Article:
The vast majority of nicknames in cricket, especially in this part of the world, aren't that imaginative. But with a wide-range of sources for monikers you often end up getting a few that make up for all the dull and obvious ones.
The most common cricketing nicknames in England are the monotonous, dressing-room ones. Either they involve the use of the suffix 'y' – Paul Collingwood is Colly, Andrew Strauss is Straussy, Alistair Cook is Cooky; or they use the suffix 'ers', a distinct British upper-class mannerism – Mike Atherton is Athers, Jon Agnew is Aggers, James Tredwell is Tredders.
The former doesn't even serve the purpose of shortening the name, Goughy (Darren Gough) or Goochie (Graham Gooch), are nicknames longer than the original name! It can also be a tad unfortunate as Ian Bell will attest, who was labelled Belly due to this nomenclature idiosyncrasy (Although, he will pick that over the mocking nickname Shane Warne hung like an albatross around his neck. During the 2005 Ashes, Warne mocked him as The Sherminator – the kid from the American Pie films.)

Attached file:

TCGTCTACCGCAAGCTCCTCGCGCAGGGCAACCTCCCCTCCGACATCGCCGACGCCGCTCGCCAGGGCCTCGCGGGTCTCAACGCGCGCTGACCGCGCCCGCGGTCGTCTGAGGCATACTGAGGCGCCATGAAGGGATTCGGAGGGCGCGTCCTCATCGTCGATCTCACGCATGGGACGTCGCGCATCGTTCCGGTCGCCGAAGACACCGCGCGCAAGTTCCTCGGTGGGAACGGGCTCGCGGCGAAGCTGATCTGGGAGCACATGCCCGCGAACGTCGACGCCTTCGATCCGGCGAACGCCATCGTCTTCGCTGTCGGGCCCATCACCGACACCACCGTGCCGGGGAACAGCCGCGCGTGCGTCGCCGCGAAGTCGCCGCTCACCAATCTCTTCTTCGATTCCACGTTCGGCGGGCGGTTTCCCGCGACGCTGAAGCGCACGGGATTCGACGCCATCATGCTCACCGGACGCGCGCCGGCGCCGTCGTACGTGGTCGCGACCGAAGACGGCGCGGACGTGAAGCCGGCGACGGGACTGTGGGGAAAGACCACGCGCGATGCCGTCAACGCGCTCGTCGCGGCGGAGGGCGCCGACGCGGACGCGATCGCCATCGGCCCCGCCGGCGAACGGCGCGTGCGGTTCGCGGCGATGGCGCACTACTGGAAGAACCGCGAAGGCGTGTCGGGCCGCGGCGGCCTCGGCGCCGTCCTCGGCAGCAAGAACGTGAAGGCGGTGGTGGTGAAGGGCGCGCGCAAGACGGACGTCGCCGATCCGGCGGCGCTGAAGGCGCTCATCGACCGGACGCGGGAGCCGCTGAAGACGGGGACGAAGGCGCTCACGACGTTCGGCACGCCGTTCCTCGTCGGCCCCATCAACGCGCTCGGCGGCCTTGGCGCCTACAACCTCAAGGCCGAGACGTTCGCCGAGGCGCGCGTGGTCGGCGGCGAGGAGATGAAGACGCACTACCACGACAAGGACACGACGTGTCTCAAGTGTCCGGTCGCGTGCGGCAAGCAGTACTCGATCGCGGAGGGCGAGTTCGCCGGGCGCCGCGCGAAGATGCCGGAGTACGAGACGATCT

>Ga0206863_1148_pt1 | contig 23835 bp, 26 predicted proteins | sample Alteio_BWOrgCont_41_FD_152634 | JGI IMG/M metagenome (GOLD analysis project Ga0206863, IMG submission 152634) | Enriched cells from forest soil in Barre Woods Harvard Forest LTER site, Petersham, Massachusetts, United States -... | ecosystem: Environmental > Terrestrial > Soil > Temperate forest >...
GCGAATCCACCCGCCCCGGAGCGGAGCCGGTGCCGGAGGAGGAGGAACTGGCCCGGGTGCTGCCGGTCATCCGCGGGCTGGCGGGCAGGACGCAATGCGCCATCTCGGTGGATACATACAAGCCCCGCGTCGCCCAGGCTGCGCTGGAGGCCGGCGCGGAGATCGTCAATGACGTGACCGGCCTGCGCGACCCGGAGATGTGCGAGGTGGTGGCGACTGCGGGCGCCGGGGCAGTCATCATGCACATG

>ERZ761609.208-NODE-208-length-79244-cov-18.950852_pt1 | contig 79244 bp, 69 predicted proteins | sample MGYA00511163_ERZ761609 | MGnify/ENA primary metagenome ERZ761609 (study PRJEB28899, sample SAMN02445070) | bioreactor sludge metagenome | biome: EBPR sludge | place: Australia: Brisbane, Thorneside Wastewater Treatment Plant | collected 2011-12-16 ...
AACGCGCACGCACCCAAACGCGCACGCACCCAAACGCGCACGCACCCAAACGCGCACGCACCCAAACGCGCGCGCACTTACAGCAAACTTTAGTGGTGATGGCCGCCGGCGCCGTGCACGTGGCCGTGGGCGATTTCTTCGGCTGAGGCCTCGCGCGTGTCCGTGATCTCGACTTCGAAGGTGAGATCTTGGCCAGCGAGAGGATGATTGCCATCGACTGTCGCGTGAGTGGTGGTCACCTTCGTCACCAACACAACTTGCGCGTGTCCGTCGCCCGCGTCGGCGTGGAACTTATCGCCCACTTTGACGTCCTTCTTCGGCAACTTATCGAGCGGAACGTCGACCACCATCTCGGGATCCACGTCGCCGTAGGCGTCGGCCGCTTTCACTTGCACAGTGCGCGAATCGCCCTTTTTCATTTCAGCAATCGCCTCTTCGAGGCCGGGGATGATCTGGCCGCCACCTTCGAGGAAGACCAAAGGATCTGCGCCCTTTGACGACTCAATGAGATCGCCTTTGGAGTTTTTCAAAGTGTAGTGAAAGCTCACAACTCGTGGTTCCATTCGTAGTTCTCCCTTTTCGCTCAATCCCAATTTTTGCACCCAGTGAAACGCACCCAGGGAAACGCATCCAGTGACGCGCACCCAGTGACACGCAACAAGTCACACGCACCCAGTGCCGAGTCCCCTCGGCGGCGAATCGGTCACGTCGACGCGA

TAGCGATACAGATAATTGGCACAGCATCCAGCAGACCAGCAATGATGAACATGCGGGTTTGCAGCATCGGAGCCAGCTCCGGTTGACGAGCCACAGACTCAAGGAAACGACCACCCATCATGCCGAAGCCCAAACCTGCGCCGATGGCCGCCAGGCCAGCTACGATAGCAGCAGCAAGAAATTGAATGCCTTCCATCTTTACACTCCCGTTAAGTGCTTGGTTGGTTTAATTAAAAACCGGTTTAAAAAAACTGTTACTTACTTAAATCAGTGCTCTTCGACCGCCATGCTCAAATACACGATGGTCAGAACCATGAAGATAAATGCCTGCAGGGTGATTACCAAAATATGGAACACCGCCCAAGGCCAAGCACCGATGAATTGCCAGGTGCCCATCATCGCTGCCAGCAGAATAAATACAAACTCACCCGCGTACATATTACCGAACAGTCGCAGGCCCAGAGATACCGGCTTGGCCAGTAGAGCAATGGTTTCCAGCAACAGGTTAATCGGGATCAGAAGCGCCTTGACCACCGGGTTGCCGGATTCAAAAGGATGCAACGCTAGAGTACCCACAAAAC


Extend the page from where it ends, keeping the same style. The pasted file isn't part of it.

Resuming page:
Still, the English have their share of brilliant nicknames. When Ashley Giles was appointed England's ODI coach many questioned if the players allegiance would be towards the Queen of England, or to the King of Spain. Before you try to explore the King Juan Carlos II angle, be warned, this 'King of Spain' probably doesn't even know a word of Spanish!
In 2004, Giles was having his testimonial year at Warwickshire. The merchandise shopped placed a bulk order of customised coffee mugs with a mugshot of Giles, celebrating him as the King of Spin. A typo during printing saw Giles becomes Iberian royalty. The fans though, didn't complain, and even after spotting the error they asked the county not to get it rectified. Warwickshire took the typo in their stride and eventually came up with another King of Spain mug, this time, with a photo of King Juan Carlos II next to Giles. Needless to say, the name stuck!